Startup Lessons Learned From the Dot-Com Bubble

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What are some startup lessons learned from the dot-com bubble? How can you avoid making the same mistakes?

These startup lessons learned stem from the dot com bubble in the 1990s. In Zero to One, Peter Thiel offers advice on how to avoid pitfalls of new companies, and shares startup lessons learned.

Startup Lessons Learned From the Dot-Com Bubble

Remember the question, “What important truth do few people agree with you on?” To get an answer that points to the future, start with another question: “What does everyone agree on?” This can help outline startup lessons learned from the past.

The real truth is often the opposite of what everyone agrees is true. When you’re blinded by the latest conventional wisdom, you can’t create anything new. 

Conventional wisdom helped create the dot-com bubble. The basic principle that companies need to make money was replaced in the late 1990s by a delusion that became the new conventional wisdom: companies racking up enormous, unending losses are actually succeeding because the losses are investments in future success. In the “New Economy,” where no loss was too big to tolerate, page views became a more relevant metric than profits.

We understand how wrong these accepted beliefs were only in retrospect. When they fall apart, we refer to the delusional beliefs as a bubble. But bubbles continue to influence our thinking long after they collapse because we draw the wrong lessons from them.

The tech bubble of the 1990s was the biggest bubble since the one ending in the Wall Street crash of 1929—the “lessons” of the dot-com dictate the way we think about tech today.

Thinking clearly about the future requires questioning what everyone “knows” about what happened in the past. To understand the real lessons of the tech bubble for startups today, it’s useful to review the 1990s.

A History of the 1990s

In order to consider startup lessons learned, you need to consider the entire history of the dot com bubble. We remember the 1990s mostly positively for the rise of the internet, but the 18-month dot-com bubble at the end occurred against a backdrop of growing financial problems in the U.S. and globally.

The decade started euphorically with the fall of the Berlin Wall in 1989. But in the early 1990s, the U.S. was slowly and painfully recovering from a recession. Unemployment climbed as the economy began a long shift from manufacturing to a service emphasis. From 1992 through 1994, the mood was anxious as jobs migrated to Mexico and concerns grew about globalization and competitiveness. The economic anxiety sank George H.W. Bush’s reelection chances and fueled billionaire H. Ross Perot’s third-party bid.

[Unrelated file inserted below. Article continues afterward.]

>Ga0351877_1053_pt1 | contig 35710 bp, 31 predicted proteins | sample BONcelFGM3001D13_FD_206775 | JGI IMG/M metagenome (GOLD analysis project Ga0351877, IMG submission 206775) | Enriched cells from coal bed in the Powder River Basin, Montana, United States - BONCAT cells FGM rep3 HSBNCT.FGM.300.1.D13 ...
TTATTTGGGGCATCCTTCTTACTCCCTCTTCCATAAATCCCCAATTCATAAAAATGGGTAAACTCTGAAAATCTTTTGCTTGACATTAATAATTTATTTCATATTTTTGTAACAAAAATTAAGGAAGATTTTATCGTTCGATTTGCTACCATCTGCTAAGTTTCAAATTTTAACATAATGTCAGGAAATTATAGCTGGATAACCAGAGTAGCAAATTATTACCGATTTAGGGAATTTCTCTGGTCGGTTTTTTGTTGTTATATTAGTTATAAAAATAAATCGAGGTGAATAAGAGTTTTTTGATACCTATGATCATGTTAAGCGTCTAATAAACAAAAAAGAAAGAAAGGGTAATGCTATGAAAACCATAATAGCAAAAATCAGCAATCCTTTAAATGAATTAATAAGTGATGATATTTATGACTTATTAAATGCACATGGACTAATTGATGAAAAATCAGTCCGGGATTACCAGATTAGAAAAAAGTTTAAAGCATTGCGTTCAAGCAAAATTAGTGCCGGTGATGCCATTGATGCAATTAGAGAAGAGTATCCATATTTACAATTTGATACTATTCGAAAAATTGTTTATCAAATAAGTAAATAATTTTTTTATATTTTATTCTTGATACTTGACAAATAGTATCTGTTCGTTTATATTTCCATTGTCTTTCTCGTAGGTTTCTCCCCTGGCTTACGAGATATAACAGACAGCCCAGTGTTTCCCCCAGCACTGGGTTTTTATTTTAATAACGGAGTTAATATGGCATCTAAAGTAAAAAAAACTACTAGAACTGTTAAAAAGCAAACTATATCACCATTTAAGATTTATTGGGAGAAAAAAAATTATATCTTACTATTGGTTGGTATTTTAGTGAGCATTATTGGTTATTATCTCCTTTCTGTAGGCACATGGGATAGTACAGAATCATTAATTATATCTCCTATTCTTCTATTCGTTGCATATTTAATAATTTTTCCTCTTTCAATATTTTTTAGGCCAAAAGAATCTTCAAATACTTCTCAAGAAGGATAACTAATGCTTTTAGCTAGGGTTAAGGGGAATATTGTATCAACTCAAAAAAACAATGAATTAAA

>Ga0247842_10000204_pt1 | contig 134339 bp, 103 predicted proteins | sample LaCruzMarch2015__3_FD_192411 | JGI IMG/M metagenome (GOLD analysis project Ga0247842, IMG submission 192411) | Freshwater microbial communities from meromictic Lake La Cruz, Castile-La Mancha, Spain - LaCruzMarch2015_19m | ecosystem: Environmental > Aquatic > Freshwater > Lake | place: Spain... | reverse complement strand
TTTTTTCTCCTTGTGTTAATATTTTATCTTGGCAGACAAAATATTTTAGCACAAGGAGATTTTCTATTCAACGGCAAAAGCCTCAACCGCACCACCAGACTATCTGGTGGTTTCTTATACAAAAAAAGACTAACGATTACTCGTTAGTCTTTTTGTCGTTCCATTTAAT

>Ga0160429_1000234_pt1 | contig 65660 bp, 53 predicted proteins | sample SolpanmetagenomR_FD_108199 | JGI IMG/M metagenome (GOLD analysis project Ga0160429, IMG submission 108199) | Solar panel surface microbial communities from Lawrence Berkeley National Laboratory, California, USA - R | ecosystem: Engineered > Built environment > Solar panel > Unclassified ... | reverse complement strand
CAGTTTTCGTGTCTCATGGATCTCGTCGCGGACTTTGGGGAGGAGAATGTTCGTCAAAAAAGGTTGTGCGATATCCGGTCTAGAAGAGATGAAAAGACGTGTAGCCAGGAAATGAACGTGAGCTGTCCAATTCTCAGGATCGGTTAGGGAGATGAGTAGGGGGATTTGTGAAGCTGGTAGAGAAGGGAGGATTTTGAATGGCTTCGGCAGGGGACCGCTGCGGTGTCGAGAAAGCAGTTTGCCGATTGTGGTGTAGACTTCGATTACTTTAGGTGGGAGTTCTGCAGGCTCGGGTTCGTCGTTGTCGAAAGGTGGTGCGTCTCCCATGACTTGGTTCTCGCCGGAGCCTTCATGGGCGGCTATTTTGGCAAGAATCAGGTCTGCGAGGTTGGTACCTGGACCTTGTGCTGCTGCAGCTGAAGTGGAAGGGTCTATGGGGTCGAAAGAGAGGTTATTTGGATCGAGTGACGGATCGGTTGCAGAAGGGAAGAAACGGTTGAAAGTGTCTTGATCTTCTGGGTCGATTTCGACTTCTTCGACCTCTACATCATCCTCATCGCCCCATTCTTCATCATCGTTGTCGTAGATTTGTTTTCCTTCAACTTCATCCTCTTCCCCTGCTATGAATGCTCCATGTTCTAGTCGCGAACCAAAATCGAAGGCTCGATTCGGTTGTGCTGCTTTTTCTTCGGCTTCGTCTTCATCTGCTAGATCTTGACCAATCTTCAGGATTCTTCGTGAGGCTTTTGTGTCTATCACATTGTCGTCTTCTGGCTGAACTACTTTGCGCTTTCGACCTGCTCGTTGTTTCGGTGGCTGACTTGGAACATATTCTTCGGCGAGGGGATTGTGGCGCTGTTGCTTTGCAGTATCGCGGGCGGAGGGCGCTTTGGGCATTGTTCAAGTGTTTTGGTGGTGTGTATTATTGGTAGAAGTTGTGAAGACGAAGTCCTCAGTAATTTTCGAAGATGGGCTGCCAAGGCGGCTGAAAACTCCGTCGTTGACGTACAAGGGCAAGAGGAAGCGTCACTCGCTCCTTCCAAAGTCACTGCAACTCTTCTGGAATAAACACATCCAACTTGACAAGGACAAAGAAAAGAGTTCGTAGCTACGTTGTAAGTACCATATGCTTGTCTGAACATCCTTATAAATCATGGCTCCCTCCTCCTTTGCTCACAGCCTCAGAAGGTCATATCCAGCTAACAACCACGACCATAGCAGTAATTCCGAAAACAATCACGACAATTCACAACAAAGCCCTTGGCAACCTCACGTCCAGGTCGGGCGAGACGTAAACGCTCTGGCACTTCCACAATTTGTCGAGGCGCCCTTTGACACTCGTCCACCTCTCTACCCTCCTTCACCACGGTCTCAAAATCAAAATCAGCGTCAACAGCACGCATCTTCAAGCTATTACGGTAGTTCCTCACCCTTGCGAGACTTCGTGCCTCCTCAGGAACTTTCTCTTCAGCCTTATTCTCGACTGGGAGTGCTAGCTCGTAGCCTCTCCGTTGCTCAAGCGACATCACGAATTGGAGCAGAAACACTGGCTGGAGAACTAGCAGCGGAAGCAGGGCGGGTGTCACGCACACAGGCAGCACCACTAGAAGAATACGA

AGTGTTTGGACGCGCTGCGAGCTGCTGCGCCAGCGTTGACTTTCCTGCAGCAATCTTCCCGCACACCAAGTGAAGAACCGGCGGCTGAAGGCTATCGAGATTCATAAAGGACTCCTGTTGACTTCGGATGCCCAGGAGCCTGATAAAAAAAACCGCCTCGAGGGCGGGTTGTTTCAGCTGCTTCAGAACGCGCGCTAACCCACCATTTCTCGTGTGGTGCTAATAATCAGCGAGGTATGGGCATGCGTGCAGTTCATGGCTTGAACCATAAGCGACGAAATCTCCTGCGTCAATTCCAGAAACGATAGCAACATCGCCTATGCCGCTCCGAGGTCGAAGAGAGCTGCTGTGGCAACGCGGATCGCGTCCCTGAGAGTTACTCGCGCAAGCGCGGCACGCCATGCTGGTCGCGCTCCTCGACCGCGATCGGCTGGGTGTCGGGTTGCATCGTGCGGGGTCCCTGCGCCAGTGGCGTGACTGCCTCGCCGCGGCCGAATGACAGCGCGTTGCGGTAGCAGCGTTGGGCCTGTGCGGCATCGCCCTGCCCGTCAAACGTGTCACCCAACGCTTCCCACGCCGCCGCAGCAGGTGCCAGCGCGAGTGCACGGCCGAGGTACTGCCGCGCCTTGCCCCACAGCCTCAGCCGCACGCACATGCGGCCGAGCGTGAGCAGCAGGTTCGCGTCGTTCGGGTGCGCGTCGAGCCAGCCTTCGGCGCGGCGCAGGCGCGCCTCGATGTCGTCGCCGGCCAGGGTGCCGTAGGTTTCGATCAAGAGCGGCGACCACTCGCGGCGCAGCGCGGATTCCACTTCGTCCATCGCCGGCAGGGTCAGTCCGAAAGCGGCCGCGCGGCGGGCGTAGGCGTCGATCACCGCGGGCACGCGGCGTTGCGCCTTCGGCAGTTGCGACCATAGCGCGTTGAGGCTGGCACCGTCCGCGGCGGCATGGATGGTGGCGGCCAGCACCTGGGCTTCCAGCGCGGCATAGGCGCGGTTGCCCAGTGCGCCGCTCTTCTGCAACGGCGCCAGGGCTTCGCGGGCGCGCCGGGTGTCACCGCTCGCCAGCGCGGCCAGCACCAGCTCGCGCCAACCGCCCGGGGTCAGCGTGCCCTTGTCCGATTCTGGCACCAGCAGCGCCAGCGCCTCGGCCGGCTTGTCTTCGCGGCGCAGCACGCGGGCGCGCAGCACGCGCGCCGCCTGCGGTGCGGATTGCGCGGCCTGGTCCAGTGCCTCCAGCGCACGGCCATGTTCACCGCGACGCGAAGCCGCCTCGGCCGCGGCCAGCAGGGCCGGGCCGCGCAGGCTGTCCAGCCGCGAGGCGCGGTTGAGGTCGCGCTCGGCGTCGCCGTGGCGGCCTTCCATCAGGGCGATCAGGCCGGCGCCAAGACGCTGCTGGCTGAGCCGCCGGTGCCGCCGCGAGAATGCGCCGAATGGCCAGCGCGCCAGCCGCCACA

Silicon Valley was sleep-walking, and Japan seemed to be winning the trade war over the export of semiconductors. A tech turning point came in late 1993 with the first release of a user-friendly internet browser, Mosaic, which became Netscape Navigator. Now that everyone (not just academics and government employees) had a way to get online, the internet took off with the rise of Netscape, Yahoo, Amazon, and other companies. 

By spring 1998, due to the tech excitement, each company’s stock had quadrupled even though they weren’t making profits. In December 1996, a prescient Fed chairman Alan Greenspan warned of “irrational exuberance” or overvaluing companies, startup lessons learned the hard way. This was three years before the tech bubble burst.

Problems were brewing in an increasingly connected global economy. Massive foreign debt and crony capitalism (scheming between business and government) created an Asian financial crisis in July 1997. Russia followed with a financial crisis year later when it devalued the ruble and defaulted on debt. Russia’s instability scared American investors, and the Dow plunged.

The ruble crisis started a domino fall leading to the collapse of the U.S. hedge fund Long-Term Capital Management in the second half of 1998. The Fed stepped in with a bailout and cut interest rates to prevent system-wide disaster. Europe was in trouble too—the euro launched in January 1999 but had to be propped up by mid-2000.

So global financial problems were the backdrop for the dot-com mania that started in September 1998. The reasoning went that the Old Economy couldn’t handle global challenges—the only answer was the New Economy of the internet.